A good rule of thumb is to cook your venison for either five minutes or five hours.If you choose the quick method, start off by marinating your cuts overnight. There’s an infinite number of marinade recipes out there, including some great ones specifically for wild game. One good source for ready-made marinades is Hi Mountain Seasonings. They have marinades with names like Sweet Honey and Zesty Western Wind River. Another great option is the Wild Game, Spicy, and Bar-B-Que marinades from Hunter’s Choice Marinades.

The trick with marinades is to trim away all fat and cut your meat thin, from ¼” to ½” thick, and pat it dry. You can also tenderize it with a meat mallet if you wish. Next, place your venison in a sealed container, making sure the meat is covered in marinade, and let it sit per instructions. The folks at Hunter’s Choice Marinades recommend that you place your venison cuts in a Ziploc bag with their marinade sauce, squeeze out the excess air, and freeze it. When you’re hungry for venison, just thaw and grill.

When it comes time to grill your venison, make sure the rest of your meal is almost ready to serve. Put your venison on a very hot grill and cook it quickly — searing the outer layer — and then remove it from the heat in time to maintain a pink center, or to your own taste, and serve.

If you opt to cook your venison “low, long, and in liquid,” the key will be the ingredients you put into the crock pot. Eastman Outdoors has a camouflage Slow Cooker that works great, and it comes with a variety of seasoning packets formulated just for wild game — stew, chili, Italian, and barbecue. Hunter’s Choice also has a blend of spices in their Slow Cook Supreme Venison recipe that is excellent.

You can also go the simple route and just throw some mushroom soup in the Slow Cooker with your venison and enjoy a great supper when you get home from work.

JERKY/SAUSA
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Undoubtedly, there will be portions of your venison left over that will either be ground up for hamburger or made into jerky or sausage. Commercial processors get big money for jerky and sausage, so this is where you can really save money by doing it yourself.

Jerky is always a favorite, even with the youngsters, and it’s a great snack all winter long.

It’s fairly simple to make with thinly sliced venison, or you can make it out of ground meat using a jerky “cannon.” LEM Products offers a number of jerky guns, cannons, and seasonings. Dehydrators are easy to use, and you can set your own spice level from mild to smoking-hot. Hi Mountain Seasonings has some great jerky cures and seasoning mixes with exotic names like Mesquite, Hickory, Cracked Pepper N Garlic and Cajun. Eastman Outdoors’ jerky seasonings include Teriyaki, Whiskey Pepper, and others.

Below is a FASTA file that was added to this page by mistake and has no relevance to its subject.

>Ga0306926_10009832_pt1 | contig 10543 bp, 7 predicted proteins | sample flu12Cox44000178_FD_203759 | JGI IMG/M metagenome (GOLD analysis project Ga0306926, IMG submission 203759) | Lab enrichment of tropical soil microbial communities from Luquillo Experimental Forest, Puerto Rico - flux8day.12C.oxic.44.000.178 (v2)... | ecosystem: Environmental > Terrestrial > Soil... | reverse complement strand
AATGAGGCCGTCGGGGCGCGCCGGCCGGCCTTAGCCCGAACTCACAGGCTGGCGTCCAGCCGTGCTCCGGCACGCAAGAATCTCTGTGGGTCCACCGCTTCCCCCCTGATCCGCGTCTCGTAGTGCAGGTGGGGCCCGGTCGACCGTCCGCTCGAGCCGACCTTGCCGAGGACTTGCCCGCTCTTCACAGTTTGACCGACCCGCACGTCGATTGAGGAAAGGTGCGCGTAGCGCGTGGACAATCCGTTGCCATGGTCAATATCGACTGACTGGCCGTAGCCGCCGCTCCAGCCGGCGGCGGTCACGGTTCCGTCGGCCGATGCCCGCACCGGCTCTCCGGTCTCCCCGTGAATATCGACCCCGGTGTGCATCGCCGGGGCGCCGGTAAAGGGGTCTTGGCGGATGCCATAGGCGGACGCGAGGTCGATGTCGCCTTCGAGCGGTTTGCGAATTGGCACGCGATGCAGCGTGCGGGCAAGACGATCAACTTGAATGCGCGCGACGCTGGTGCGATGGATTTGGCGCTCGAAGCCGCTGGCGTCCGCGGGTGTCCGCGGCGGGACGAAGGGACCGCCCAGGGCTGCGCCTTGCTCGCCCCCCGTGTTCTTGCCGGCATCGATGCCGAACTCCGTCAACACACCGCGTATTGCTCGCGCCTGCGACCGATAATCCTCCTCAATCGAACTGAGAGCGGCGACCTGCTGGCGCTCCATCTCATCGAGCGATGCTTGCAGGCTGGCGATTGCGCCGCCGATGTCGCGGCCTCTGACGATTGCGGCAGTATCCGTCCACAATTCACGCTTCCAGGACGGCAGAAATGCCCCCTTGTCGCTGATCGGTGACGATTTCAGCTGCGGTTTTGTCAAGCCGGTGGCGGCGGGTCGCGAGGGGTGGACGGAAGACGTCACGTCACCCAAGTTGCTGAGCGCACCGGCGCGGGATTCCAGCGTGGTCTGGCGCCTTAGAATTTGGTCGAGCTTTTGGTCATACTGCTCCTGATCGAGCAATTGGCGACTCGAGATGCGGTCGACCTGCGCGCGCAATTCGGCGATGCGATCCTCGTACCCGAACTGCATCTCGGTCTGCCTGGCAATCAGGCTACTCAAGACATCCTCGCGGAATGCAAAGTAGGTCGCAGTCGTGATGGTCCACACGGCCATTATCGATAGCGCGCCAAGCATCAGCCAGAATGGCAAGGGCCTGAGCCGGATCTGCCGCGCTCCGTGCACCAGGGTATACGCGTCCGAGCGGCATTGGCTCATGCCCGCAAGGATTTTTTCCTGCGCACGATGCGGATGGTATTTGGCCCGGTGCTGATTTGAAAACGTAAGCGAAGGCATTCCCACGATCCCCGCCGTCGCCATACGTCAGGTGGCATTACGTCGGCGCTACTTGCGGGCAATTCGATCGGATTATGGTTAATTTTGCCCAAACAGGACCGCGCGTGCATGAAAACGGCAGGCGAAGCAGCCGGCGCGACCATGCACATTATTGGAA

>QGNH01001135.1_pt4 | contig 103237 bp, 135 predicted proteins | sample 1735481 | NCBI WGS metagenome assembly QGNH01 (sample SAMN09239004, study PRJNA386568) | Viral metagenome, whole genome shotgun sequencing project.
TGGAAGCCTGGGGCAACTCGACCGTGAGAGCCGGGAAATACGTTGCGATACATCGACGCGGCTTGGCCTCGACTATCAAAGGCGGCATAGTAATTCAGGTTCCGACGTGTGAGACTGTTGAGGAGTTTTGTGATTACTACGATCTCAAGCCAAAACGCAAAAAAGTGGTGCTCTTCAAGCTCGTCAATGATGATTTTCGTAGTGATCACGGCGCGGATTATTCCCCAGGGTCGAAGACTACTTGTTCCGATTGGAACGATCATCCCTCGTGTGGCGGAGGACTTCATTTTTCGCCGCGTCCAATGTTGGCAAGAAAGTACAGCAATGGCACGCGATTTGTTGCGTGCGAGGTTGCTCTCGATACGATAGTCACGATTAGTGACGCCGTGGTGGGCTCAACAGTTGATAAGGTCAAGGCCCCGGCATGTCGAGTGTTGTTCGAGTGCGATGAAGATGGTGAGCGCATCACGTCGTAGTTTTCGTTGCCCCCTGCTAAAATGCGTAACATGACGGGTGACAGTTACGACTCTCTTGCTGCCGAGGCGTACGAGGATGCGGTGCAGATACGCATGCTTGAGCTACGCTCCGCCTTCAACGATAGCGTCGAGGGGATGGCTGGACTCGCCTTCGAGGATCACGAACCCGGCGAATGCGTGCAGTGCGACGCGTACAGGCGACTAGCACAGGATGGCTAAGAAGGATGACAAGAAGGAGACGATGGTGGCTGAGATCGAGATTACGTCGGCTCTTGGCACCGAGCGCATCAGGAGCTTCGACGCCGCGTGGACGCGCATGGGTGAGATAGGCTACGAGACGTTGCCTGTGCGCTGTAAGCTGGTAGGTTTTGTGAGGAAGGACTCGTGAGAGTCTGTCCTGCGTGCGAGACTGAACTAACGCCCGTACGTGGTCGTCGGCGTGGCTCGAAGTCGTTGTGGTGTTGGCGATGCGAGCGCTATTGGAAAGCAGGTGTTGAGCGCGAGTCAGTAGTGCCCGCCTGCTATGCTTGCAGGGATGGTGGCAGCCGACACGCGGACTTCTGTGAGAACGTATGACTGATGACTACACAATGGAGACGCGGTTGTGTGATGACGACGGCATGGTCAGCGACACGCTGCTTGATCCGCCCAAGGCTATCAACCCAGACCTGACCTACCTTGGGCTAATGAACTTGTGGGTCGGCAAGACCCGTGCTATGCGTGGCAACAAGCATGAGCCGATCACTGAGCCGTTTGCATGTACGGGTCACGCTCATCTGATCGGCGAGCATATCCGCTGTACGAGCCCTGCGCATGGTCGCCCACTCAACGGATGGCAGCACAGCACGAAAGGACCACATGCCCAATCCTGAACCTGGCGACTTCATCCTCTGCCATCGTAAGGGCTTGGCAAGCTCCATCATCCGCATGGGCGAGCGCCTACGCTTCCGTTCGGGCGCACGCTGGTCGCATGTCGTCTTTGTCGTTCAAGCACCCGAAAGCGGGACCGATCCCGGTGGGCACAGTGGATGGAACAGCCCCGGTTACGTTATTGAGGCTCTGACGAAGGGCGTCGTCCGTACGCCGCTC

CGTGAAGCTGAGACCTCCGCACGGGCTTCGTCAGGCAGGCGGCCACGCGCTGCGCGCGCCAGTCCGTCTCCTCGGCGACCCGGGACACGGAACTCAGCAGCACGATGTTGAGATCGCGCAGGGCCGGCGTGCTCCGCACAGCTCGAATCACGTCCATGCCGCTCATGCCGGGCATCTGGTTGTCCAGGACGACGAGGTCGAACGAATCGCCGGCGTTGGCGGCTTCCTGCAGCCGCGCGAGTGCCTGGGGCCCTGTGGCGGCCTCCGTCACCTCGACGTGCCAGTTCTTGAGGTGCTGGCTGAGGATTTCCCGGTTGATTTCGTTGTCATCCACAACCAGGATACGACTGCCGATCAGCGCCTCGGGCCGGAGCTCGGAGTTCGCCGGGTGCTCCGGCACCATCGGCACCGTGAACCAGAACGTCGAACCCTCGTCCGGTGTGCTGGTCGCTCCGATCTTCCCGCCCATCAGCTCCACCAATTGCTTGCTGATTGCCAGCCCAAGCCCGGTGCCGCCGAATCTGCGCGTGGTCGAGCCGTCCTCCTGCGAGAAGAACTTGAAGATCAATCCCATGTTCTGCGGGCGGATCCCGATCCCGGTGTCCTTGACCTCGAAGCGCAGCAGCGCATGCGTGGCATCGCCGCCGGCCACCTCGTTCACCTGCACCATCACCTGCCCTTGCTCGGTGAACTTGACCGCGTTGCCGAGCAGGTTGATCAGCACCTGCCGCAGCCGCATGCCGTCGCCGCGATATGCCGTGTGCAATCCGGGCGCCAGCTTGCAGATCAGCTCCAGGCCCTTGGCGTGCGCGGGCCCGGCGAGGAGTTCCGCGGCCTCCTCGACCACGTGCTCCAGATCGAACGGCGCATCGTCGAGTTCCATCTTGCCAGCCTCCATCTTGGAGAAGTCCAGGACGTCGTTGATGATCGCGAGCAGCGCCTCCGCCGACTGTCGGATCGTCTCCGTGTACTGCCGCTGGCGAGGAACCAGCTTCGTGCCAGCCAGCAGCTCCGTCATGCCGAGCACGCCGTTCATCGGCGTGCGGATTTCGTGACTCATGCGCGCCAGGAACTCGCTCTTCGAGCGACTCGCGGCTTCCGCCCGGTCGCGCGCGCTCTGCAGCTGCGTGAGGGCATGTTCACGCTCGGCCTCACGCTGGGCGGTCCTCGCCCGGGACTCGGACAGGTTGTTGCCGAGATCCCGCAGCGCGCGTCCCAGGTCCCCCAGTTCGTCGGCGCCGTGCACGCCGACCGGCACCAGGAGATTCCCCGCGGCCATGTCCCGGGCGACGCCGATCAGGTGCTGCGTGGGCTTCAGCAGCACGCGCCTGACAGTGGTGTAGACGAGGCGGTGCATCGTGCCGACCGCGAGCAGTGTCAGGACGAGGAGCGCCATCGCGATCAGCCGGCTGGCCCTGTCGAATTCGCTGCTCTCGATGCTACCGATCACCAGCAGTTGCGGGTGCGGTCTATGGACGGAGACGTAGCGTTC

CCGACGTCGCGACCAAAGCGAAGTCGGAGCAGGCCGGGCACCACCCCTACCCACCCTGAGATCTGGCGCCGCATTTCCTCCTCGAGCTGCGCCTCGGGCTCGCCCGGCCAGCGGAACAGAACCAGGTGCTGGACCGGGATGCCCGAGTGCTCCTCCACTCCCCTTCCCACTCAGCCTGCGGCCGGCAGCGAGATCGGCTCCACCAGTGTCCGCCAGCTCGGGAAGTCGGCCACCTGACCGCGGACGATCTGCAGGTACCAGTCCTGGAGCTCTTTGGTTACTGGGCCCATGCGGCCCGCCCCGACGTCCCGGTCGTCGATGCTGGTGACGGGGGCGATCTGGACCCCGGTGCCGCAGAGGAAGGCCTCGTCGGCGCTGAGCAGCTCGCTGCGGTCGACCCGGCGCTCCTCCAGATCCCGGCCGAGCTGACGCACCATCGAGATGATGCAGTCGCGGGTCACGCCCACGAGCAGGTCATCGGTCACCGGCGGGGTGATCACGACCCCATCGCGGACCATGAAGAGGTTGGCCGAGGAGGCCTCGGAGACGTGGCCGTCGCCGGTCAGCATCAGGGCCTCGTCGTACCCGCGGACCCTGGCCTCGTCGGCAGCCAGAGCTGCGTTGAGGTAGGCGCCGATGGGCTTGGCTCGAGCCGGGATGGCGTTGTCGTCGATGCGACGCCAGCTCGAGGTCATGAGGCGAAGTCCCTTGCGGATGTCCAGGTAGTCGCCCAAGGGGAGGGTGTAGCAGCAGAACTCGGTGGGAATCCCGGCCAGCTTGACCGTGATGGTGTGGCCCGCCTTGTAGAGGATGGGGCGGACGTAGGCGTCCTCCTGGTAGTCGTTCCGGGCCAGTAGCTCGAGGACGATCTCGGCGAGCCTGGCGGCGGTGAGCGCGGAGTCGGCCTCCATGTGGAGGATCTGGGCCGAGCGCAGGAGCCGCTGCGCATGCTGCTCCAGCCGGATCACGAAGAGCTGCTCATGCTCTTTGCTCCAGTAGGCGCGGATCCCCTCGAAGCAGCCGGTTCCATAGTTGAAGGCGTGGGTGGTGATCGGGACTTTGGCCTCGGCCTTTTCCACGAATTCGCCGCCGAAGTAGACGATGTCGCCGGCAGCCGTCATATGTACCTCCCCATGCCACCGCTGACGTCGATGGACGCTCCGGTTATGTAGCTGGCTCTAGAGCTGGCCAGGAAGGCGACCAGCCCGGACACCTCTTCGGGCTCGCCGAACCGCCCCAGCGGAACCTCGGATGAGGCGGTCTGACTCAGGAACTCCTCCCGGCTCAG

Sausage-making is a bit more of a process. Breakfast sausage is easier than link or ring sausage. For that you’ll need a grinder, stuffer, casings, ground venison and pork or beef fat, and all the seasonings. LEM is a good source for everything you’ll need to make your own sausage. Once you get it ground-up, mixed, seasoned, and stuffed, you’ll need to put it in a smoker. The result of that effort is some outstanding sausage that most of your family and friends will really enjoy. For some families, sausage is the only way to get them to eat venison. Both Hi Mountain Seasonings and Eastman Outdoors have some great sausage mixes.

The recipes and cooking methods that have been developed to maximize the flavor and tenderness of your venison are mind-boggling. You don’t have to throw a plain round steak in a frying pan and force yourself to like it, or watch your family wrinkle their noses at the thought of eating deer meat.

Get serious about your venison cookery. If you put just a fraction of the effort you expended in acquiring the animal into the preparation of your venison, you’ll save money, enjoy more flavorful meals, and have fun doing it.

Manufacturer’s Contact List

  • American Harvest, 1-800-288-4545, www.nesco.com
  • Bass Pro Shops, 1-800-227-7776, www.basspro.com
  • Bradley Smoker, 1-800-665-4188, www.bradleysmoker.com
  • Cabela’s, 1-800-237-4444, www.cabelas.com
  • Eastman Outdoors, (810) 733-6360, www.eastmanoutdoors.com
  • Hi Mountain Seasonings, 1-800-829-2285, www.himtnjerky.com
  • Hunter’s Choice Marinades, (701) 232-1846, www.hunterschoicemarinades.com
  • LEM Products, 1-877-536-7763, www.lemproducts.com
  • Outdoor Edge, 1-800-447-3343, www.outdooredge.com